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May 29, 2009

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Muriel Mosher
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With Maine MEP Assistance, Aroostook Organic Farm Secures Grant for Mail Order Catalogue

BRIDGEWATER, ME - The struggle to keep a family farm alive sometimes can seem like a lonely effort for small farmers in Maine. Family farmers don’t have the marketing muscle of multinational corporate agribusinesses. They don’t enjoy the same economies of scale as larger out-of-state competitors. And they may not have the time or resources to learn about the grants or financial incentives for which they qualify.

As the family farmer who won the lottery said when asked what he was going to do with his winnings, "Keep farming until it's all gone.”

Fortunately, Maine farmers don’t have to pin their hopes on the lottery in order to sustain their businesses. A strong and coordinated network of economic development agencies is reaching out across the state to ensure that farming families are aware of the resources that exist to support their efforts. An Aroostook County organic farm knows first-hand what a difference that support can make.

Jim and Megan Gerritsen own Wood Prairie Farm, in Bridgewater, Maine, a small community of 612 people, located along Route 1, 22 miles north of Houlton. Located a little more than three miles out of town, Wood Prairie Farm produces organic vegetable seeds, certified seed potatoes and organic gardening gifts. The farm’s modest scale allows it to focus on producing high quality organic goods for its customers.

Those customers have increasingly been coming from farther away – in fact, from all 50 states – as the Gerritsen’s obtained a grant with the help of Maine MEP that enabled them to print a mail order catalogue for customers.

The grant which Wood Prairie Farm received came from the Small Manufacturing Industry Effectiveness Program (SMIEP) of the Northern Maine Development Commission (NMDC). The grants are provided to qualifying businesses within the NMDC service area and can provide as much as 50 percent of a proposed project’s cost. Maine MEP Project Manager Brian Sutherland, who is located at the NMDC Caribou office and coordinates projects between the two economic development agencies, assisted the Gerritsen’s with their grant application.

Gerritsen praised the Maine MEP project manager for helping them secure the grant.

“Being in northern Maine, there are a lot of disadvantages: long winters, struggles with shipping and other realities that challenge us in Aroostook County. But organizations like Northern Maine Development Commission and Maine MEP help promote good business development. Without people like Brian who have a passion and mission to keep business growing, we would be lost up in northern Maine,” Gerristsen said.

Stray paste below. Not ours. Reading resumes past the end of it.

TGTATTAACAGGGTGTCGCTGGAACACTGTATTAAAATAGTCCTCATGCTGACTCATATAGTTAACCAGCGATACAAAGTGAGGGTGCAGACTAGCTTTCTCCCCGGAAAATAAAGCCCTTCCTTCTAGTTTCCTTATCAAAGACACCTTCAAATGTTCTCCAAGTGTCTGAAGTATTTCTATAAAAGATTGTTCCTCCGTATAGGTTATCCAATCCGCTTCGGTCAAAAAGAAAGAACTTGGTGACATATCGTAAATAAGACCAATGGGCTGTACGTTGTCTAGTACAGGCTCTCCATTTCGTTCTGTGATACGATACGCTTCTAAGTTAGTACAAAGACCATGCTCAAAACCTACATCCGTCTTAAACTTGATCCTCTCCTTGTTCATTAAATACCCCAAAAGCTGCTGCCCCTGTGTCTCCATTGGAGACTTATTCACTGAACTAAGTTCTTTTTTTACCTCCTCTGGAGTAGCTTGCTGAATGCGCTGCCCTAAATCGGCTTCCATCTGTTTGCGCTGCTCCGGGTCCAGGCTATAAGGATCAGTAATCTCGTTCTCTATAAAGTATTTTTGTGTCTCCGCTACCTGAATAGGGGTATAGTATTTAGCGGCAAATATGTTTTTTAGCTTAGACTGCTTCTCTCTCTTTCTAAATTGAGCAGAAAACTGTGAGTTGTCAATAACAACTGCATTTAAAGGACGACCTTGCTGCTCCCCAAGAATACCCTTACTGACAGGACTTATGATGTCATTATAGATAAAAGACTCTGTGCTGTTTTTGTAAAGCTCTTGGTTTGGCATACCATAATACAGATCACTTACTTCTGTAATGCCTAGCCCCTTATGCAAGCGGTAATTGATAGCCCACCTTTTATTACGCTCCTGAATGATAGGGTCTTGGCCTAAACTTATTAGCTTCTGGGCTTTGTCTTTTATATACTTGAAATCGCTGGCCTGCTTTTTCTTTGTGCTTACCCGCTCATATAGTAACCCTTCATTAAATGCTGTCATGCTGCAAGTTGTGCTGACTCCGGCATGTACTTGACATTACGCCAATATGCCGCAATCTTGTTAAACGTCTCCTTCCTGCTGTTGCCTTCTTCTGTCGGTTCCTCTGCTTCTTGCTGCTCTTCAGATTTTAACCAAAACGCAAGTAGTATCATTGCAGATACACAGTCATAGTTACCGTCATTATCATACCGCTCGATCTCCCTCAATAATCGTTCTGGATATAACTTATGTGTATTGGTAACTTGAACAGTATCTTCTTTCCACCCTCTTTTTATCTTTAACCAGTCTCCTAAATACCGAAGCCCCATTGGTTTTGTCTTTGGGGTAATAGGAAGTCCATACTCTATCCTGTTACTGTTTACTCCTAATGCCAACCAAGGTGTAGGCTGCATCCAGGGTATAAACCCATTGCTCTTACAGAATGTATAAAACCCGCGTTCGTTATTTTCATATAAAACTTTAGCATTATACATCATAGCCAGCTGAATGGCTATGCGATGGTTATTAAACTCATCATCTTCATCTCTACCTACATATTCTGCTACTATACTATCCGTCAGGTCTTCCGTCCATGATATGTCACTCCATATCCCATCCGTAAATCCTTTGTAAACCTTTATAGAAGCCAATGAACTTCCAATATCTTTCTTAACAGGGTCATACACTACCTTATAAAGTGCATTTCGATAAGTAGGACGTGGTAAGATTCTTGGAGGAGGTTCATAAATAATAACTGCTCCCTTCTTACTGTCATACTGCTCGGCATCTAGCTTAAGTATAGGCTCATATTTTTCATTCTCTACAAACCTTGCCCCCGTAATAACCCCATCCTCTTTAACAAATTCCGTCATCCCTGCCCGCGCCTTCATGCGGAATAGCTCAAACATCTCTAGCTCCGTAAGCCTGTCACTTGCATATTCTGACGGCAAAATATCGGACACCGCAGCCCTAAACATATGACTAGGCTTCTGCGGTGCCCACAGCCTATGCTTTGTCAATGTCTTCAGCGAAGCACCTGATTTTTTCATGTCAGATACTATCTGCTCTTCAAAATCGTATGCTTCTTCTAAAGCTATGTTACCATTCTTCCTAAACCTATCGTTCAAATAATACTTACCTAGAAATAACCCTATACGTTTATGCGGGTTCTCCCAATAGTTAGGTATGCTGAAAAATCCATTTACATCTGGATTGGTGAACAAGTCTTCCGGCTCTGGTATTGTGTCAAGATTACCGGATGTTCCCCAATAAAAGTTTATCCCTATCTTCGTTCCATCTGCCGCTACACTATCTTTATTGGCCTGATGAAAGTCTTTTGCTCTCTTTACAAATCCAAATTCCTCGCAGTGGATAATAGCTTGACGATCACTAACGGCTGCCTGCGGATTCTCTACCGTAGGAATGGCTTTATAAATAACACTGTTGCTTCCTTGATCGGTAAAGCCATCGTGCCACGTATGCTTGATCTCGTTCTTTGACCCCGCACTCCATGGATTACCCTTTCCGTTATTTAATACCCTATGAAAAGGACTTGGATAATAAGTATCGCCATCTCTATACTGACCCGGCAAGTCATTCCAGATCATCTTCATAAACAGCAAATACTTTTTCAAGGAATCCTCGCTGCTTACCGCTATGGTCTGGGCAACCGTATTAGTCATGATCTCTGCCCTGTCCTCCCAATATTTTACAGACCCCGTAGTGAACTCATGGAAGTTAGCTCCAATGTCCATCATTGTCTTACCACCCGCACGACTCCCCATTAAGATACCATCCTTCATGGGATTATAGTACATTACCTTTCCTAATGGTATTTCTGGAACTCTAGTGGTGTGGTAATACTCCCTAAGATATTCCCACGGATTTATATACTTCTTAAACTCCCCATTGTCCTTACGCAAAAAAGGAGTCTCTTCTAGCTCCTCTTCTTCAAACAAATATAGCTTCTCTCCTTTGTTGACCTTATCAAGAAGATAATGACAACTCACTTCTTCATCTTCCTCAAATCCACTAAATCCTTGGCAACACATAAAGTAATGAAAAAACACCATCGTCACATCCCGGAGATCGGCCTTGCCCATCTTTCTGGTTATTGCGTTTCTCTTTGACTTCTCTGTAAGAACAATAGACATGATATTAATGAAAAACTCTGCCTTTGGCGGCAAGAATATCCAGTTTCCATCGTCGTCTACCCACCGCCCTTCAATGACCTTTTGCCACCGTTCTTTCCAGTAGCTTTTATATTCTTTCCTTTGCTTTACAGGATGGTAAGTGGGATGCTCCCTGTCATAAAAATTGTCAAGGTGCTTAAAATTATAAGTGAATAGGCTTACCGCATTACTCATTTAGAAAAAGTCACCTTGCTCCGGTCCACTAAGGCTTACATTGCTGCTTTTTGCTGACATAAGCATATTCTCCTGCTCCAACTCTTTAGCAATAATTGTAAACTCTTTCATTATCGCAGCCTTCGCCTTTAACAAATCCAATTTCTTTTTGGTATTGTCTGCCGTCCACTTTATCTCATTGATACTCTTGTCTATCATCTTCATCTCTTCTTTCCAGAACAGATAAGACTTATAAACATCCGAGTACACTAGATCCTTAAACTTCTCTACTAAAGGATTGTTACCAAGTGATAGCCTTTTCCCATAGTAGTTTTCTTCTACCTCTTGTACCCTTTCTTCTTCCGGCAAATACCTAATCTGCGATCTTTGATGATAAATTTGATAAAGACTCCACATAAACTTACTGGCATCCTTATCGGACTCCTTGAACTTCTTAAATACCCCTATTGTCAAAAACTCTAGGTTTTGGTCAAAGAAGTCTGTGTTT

Sutherland praised the collaboration between northern Maine economic development agencies that resulted in grant funding for Wood Prarie Farm.

“This grant process typifies the way in which Maine’s network of economic development agencies partner with one another. The grant in this case came from NMDC. The Gerritsen’s were first informed of the availability of funds by Rod Thompson, a senior business counselor at the Small Business Development Center at NMDC. Rod put the Gerritsen’s in touch with me, and I worked with them to successfully secure the grant. It truly was a team effort,” Sutherland stated.

The Wood Prairie Farm project is just a small example of the kind of success that Maine’s network of economic development organizations can achieve through collaboration,” said Rosemary Presnar, Maine MEP’s director of operations. She pointed to the recently-announced industry initiative by the Maine Food Producers Alliance as another example of the kind of collaborative venture that can make a difference for Maine farmers and small food producers. That $1.1 million cluster initiative will strengthen Maine’s small food producers and processors through collaborative marketing and distribution efforts.

“Maine MEP offers a wide range of services to help manufacturers streamline their processes, reduce costs, adopt cutting-edge technologies and compete in the global marketplace. But we also collaborate closely with dozens of other state and national agencies and nonprofit organizations to support Maine’s small business community. Our project managers know what’s available for resources and how to help companies access them. Maine’s a small state. The only way we can succeed in these tough economic times is by collaborating effectively and helping every Maine business owner find the solution to their challenges,” said Presnar.